You’re driving over the ocean in the Florida Keys when suddenly you get a hankering for a slice of pizza. Unfortunately, there’s not a toll booth in sight. Suddenly, off in the distance you spot what you think is a sign for a New Jersey turnpike toll both. “Yes!” you exclaim, “Now I can finally get me some of that deep dish goodness.” Little do you know that the signpost up ahead isn’t really for a New Jersey turnpike. No, it’s for a Jersey Boardwalk pizzeria. Halfway through your lunch, it suddenly occurs to you that what you are eating is a medium deep dish sausage and pepperoni pizza, not a toll booth. Too late, you realize that the signpost you’d seen while you were driving the Oversea Highway in the Florida Keys was not directing you to a New Jersey turnpike toll booth at all. It was directing you to … The Trademark Zone.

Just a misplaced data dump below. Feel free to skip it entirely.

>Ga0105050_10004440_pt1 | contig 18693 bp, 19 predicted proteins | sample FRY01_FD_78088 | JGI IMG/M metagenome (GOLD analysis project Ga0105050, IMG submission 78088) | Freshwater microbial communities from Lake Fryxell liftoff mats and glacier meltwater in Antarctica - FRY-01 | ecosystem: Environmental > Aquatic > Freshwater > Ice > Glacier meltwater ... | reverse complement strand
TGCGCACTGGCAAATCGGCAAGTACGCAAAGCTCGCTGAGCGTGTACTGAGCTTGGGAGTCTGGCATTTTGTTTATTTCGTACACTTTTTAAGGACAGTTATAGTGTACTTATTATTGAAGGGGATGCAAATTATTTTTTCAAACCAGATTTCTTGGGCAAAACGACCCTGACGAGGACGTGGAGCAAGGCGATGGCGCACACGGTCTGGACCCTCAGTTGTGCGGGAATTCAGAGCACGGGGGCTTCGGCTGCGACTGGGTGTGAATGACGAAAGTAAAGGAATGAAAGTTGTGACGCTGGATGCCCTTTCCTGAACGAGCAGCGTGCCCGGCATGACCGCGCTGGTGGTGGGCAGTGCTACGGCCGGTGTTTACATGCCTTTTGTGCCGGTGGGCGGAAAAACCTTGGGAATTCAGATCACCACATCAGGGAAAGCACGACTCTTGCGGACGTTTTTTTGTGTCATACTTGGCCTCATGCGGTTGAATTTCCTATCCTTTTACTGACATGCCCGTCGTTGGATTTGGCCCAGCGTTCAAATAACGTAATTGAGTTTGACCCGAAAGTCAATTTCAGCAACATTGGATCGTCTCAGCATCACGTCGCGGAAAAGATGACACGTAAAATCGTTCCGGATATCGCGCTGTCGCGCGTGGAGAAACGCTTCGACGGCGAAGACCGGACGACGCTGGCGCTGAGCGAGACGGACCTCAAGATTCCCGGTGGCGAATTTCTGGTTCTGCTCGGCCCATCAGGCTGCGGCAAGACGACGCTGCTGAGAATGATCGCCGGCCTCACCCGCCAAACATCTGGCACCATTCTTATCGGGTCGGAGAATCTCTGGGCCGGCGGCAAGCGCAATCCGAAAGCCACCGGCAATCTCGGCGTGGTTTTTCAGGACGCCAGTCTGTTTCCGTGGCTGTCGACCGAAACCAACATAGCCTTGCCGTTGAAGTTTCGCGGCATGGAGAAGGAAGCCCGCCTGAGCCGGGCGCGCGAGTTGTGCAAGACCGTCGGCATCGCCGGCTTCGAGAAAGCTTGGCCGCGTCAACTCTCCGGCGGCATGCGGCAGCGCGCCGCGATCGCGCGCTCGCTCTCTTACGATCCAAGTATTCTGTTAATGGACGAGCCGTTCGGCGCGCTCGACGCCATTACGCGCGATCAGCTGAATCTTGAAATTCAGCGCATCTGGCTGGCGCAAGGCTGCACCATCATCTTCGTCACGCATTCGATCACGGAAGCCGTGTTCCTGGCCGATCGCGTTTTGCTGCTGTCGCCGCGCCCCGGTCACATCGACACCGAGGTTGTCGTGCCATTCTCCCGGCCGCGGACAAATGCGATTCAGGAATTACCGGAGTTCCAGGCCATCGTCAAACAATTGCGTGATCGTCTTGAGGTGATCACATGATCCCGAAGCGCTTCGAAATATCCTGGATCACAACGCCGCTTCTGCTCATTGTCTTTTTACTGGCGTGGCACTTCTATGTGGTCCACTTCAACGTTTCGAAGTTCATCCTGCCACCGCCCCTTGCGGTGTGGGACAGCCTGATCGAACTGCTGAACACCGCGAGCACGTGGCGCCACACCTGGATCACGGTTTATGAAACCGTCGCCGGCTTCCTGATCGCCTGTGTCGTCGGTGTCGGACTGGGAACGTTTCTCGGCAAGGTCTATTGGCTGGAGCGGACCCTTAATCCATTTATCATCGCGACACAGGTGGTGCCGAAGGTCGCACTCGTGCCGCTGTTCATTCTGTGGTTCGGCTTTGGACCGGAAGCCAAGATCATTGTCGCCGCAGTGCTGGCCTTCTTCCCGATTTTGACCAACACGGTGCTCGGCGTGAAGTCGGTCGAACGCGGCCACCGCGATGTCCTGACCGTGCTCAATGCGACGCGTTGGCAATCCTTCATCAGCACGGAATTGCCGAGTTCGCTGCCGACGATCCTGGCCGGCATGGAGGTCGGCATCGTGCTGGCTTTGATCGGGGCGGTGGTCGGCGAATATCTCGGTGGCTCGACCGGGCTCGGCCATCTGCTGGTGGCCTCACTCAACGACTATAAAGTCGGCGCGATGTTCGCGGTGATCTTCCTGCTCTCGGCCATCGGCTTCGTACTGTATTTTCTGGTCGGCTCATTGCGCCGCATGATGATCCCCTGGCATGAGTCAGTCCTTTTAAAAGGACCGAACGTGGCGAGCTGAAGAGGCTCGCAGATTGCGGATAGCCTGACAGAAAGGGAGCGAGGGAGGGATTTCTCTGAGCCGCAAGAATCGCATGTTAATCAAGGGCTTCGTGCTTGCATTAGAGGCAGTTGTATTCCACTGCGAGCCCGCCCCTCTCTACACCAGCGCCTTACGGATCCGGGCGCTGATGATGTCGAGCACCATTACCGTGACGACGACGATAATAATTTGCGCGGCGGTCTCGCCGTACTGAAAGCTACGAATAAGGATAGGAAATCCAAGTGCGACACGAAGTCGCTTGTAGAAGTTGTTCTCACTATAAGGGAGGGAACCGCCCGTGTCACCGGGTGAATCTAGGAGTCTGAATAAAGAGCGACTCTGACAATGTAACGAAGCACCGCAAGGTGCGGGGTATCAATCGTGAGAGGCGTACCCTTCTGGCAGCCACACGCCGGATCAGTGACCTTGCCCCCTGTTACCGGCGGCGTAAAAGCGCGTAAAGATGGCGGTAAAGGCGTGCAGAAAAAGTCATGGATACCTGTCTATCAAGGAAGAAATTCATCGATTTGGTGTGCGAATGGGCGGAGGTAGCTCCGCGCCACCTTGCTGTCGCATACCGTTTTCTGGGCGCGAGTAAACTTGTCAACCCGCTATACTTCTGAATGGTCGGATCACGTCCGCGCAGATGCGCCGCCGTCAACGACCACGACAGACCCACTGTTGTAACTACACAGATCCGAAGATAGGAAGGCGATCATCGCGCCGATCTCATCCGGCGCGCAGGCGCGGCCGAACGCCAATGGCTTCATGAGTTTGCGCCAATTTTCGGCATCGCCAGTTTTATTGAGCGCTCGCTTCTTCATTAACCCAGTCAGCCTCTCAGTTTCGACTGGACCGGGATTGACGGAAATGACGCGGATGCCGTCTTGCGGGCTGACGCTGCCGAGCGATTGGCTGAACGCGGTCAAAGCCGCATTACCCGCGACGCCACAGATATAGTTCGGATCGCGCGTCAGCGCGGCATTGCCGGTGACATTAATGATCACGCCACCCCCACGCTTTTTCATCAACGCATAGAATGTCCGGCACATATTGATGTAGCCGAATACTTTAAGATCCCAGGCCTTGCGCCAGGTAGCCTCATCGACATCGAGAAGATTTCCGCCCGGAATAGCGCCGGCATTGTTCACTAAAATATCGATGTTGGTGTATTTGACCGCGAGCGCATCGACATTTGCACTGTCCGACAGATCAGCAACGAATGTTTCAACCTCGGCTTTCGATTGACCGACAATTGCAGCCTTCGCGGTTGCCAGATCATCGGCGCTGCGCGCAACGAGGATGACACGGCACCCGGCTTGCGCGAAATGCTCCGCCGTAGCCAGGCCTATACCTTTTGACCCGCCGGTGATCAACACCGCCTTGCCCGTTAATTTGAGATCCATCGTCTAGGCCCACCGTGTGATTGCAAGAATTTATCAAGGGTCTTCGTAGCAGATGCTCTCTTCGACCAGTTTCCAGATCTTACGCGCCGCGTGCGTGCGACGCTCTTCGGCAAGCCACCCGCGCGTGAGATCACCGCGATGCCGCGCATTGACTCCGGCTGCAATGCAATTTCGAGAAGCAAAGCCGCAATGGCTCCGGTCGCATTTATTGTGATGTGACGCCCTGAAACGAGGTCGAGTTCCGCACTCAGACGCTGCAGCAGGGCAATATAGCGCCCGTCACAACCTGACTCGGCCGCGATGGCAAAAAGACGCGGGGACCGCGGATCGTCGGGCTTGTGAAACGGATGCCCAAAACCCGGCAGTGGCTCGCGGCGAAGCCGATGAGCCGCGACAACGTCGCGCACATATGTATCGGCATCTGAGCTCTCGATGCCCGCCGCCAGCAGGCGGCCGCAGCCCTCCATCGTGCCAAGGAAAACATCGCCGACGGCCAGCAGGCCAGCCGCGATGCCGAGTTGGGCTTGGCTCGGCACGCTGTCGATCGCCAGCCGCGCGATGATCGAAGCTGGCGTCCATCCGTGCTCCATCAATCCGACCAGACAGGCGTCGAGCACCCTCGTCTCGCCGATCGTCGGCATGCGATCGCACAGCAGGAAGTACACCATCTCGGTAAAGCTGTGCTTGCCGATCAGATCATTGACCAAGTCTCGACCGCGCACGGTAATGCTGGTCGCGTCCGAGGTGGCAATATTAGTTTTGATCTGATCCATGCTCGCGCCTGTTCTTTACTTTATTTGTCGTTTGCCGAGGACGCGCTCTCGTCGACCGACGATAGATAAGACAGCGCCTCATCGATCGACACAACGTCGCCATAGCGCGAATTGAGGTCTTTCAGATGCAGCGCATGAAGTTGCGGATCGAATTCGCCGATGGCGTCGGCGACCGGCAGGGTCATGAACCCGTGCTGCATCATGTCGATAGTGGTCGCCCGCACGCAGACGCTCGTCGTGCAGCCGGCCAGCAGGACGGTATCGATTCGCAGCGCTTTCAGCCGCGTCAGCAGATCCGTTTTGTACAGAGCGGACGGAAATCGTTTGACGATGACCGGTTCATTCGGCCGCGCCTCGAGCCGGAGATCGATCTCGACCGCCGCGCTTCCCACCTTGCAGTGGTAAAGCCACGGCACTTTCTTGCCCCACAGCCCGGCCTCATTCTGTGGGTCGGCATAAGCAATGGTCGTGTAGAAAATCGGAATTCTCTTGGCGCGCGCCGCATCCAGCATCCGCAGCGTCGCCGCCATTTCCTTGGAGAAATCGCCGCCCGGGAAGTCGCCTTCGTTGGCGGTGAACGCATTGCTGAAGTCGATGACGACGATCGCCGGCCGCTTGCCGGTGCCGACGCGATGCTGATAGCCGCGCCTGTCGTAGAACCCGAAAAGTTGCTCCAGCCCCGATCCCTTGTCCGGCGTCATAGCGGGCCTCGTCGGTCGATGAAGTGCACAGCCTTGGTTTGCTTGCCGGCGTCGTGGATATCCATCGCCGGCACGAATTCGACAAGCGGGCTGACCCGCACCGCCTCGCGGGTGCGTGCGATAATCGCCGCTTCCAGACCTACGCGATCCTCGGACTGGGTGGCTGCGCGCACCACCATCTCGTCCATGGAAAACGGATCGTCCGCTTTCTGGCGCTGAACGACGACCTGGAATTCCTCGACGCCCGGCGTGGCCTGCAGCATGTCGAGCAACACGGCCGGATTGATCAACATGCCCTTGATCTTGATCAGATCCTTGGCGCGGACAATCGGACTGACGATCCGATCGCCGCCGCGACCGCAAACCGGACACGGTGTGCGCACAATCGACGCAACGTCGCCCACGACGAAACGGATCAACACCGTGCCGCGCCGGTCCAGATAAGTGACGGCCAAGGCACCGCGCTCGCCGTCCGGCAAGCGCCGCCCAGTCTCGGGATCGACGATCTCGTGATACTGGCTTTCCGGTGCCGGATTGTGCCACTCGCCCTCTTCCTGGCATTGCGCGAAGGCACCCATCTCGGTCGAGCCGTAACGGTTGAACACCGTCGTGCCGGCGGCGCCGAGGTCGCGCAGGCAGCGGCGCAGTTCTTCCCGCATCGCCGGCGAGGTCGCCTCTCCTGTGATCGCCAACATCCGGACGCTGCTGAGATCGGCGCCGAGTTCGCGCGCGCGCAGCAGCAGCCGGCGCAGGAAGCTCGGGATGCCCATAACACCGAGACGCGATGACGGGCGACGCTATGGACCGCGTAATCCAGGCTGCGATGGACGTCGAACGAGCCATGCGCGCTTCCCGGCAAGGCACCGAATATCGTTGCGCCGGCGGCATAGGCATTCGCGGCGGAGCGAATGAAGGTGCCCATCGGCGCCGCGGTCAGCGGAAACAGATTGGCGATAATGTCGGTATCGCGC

It’s true: The New Jersey Turnpike Authority really has filed a federal lawsuit against a Florida pizzeria for trademark infringement. It claims the pizzeria’s mark is so similar to the turnpike authority’s mark that people will mistakenly assume the pizza is connected in some way with the New Jersey turnpike authority. It accuses the pizzeria of trading on the good will of the New Jersey turnpike authority. Accordingly, the agency is suing the pizzeria of infringement and unfair competition under Section 43(a) of the Lanham Act, service mark dilution, common law trademark infringement, and unfair competition under N.J. Stat. Ann. 56:4-1. It is seeking an injunction, compensatory damages, and treble damages.
The pizza company brazenly contends that no one in his right mind would confuse a pizzeria with a government agency responsible for collecting highway tolls.
Who will win? Taxpayers, of course, will lose, but it’s still too early to tell whether the pizza company will, too. When it comes to courts these days, anything can happen. Reality is increasingly becoming confusingly similar to fantasy/horror.
But really: trading on the “good will” of the New Jersey turnpike authority? Come on.